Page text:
My current speakers are B&W Nautilus 805s and have a -3dB point at around 43Hz. With 5.5″ drivers they lack the ability to move large amounts of air needed to reproduce the bottom octave of human hearing. I decided to build a subwoofer to cover the 23-43Hz missing from the sound system, and hence the name “Elusive Octave”
The main driver is a Pearless 830845 XXLS. This 12″ Nomex Cone driver has a large extension and is capable of moving incredible amounts of air. In retrospect the speaker has a high Q point and as such requires a large box for a sealed enclosure so the 830500 would likely have been a better candidate, but live and learn.
The driver is capable of 350watts continuous RMS with a Qts and Qms of ~0.45 and an Fs of 35Hz. When targeting a final Q response of 0.707 this necessitates a 120L sealed enclosure. Sealed systems are simpler to design and often result in tighter sounding bass. The 120L enclosure could also be designed to fit perfectly under an existing table so there was no great loss.
The box is constructed out of 20mm MDF sheets. The main mount for the driver has a second 20mm MDF sheet laminated behind it for additional support around the weak point. The long length of the subwoofer necessitated further bracing either side of the driver. For maximum stiffness the bracing was built as one sheet with centres routed out.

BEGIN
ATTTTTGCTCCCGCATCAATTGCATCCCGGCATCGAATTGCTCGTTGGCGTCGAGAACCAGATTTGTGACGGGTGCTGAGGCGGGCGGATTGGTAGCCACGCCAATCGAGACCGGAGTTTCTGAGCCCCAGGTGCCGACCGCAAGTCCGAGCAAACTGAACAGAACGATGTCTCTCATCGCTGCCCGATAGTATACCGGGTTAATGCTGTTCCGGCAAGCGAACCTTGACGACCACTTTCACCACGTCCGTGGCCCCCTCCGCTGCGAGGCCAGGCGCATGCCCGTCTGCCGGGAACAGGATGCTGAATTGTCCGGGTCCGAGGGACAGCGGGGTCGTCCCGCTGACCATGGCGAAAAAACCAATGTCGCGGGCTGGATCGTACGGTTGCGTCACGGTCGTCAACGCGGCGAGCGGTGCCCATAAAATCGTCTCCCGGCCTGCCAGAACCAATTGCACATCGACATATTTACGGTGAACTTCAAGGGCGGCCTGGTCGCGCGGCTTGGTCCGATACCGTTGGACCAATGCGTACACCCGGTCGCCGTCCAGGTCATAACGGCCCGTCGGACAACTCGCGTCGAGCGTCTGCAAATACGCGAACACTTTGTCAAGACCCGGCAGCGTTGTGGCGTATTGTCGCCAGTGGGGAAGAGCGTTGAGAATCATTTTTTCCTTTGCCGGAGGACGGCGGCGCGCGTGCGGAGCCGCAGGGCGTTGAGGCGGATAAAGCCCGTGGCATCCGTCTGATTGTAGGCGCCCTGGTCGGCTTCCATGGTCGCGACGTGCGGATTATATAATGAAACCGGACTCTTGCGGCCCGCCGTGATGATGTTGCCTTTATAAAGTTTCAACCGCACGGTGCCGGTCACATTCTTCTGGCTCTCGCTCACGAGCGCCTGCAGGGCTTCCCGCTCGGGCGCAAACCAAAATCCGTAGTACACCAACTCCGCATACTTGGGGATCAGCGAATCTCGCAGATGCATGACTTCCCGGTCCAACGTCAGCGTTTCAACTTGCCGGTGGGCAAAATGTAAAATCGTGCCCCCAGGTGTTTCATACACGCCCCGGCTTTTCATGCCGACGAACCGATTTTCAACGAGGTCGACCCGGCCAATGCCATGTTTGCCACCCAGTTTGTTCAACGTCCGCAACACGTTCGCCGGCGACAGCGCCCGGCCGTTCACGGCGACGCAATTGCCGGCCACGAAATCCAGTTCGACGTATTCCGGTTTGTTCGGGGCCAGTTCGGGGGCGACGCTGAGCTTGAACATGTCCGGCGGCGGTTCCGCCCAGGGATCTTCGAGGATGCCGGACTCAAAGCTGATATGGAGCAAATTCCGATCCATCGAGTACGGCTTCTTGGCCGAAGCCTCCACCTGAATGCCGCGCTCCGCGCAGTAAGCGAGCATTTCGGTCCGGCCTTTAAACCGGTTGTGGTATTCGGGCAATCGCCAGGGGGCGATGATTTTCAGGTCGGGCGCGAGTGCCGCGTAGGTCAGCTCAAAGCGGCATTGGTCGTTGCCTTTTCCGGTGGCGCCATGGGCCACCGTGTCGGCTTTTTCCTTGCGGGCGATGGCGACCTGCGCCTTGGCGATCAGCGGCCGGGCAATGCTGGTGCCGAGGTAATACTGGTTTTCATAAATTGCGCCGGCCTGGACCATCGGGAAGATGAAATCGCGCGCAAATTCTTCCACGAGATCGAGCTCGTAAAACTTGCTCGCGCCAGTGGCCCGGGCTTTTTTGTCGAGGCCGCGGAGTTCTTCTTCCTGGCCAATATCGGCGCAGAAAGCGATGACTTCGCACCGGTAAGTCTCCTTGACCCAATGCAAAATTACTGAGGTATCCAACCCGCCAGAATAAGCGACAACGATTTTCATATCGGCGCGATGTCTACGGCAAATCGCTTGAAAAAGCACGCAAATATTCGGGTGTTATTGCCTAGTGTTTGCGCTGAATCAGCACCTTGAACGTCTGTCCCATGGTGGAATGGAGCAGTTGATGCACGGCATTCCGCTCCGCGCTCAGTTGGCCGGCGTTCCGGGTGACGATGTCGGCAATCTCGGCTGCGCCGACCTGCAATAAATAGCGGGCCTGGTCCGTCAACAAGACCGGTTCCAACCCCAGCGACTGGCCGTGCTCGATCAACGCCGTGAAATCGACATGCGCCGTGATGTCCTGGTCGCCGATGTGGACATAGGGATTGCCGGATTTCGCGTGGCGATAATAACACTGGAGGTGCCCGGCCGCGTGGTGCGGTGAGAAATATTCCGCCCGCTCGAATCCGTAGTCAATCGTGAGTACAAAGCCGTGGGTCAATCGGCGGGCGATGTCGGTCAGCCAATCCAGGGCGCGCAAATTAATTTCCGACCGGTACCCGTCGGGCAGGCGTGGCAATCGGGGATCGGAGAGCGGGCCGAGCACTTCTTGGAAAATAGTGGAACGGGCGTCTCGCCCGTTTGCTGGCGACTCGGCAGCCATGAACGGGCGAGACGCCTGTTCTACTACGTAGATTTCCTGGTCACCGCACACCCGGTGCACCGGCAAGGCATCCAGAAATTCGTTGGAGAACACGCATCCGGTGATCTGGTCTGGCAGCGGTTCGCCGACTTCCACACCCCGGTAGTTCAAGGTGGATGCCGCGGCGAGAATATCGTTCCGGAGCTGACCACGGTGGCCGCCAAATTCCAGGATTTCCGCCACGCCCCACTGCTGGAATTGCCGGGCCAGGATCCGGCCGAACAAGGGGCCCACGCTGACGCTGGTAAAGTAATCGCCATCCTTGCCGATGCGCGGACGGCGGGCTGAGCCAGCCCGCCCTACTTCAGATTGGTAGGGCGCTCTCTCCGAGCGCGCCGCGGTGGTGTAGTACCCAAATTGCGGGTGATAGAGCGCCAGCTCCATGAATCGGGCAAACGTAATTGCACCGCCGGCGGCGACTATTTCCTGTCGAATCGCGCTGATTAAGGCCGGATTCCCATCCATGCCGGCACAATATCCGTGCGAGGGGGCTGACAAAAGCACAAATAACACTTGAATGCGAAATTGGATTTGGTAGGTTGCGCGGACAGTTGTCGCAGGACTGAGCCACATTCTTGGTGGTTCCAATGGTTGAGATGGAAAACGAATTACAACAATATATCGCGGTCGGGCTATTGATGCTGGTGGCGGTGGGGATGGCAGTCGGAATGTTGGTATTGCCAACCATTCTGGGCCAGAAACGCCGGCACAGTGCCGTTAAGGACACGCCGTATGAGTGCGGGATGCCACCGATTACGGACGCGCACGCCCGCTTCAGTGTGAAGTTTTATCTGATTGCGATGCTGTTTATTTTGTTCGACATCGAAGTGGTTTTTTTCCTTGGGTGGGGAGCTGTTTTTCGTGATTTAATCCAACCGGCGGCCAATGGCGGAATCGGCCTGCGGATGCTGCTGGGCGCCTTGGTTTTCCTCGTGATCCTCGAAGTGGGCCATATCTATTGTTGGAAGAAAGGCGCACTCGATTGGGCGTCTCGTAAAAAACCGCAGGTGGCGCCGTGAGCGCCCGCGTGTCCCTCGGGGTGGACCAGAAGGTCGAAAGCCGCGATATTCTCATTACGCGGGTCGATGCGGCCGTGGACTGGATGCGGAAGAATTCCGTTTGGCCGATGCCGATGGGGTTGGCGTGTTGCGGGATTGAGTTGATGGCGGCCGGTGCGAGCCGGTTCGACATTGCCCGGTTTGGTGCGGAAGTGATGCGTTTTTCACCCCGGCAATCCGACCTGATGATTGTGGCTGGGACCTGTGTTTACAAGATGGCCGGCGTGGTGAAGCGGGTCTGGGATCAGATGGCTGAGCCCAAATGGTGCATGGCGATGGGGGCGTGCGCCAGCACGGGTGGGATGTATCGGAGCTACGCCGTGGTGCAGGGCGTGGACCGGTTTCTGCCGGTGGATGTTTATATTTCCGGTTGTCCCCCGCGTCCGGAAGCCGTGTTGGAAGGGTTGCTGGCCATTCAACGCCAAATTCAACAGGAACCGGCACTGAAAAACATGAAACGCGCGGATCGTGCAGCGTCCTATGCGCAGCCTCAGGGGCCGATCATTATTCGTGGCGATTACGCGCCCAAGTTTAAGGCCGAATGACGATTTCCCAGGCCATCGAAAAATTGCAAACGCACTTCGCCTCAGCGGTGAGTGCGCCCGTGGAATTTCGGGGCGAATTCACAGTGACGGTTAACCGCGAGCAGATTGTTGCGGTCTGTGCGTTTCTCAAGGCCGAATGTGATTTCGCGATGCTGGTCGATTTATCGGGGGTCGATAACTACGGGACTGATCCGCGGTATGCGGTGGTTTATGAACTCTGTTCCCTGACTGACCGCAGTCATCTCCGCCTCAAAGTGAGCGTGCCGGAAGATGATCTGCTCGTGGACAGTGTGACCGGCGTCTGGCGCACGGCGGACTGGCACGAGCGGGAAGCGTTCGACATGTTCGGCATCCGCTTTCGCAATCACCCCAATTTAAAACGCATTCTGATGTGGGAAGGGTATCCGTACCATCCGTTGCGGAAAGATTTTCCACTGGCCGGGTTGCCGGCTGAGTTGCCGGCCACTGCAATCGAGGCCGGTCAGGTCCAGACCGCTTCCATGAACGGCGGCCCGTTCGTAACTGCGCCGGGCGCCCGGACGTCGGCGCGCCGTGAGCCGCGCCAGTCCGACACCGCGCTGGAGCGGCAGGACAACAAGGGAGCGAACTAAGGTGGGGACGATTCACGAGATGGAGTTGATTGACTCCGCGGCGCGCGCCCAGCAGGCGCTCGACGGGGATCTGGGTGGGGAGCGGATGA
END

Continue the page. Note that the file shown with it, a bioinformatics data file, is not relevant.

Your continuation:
All parts of the subwoofer enclosure including the bracing were glued with wood glue and the screwed with long timber screws at 200mm intervals. This provided a very sturdy construction accessible only from the front of the enclosure. The inside of the enclosure was stuffed with PETE (Polyethylene terephthalate) or Dacron (trade name). This material dampens the inside of the enclosure making it appear larger than 120L to the driver.
The amplifier driving the subwoofer is a 2x 250watt unit configured as a bridged amplifier, and thus capable of driving 1x 500watt into the perceived 4Ω load. The main amplifier is followed by a slightly complicated preamp.
The preamp schematic shows several distinct sections.
- U1 sums the L and R channel, provides approximately 15dB of gain and has a fixed low pass filter with a cutoff at 120Hz.
- U2 provides a selectable invert. By grounding the +ve input via a switch it’s possible to change the gain from +1 to -1.
- U3 Provides a 2 pole low pass filter. By varying R12/R15 from 0Ω to 100kΩ we can alter the cut-off frequency from 350Hz to 12Hz.
- U4 is identical to U3 providing a total of a 5 pole low frequency response.
- U5 is the more interesting part of the preamp. This Linkwitz transform circuit cancels the existing frequency response of the subwoofer and provides new response in this case cancelling a 35Hz Q7 and replacing it with a 20Hz Q5 response. This works as subwoofers are still capable of extending their response below their critical frequency providing there is sufficient power and speaker extension available.
The end result… thundering bass. Oh and there’s a volume control on the preamp output too.
The final finish is a grey 2pac coat bluffed to a glossy finish. A square speaker cover was added.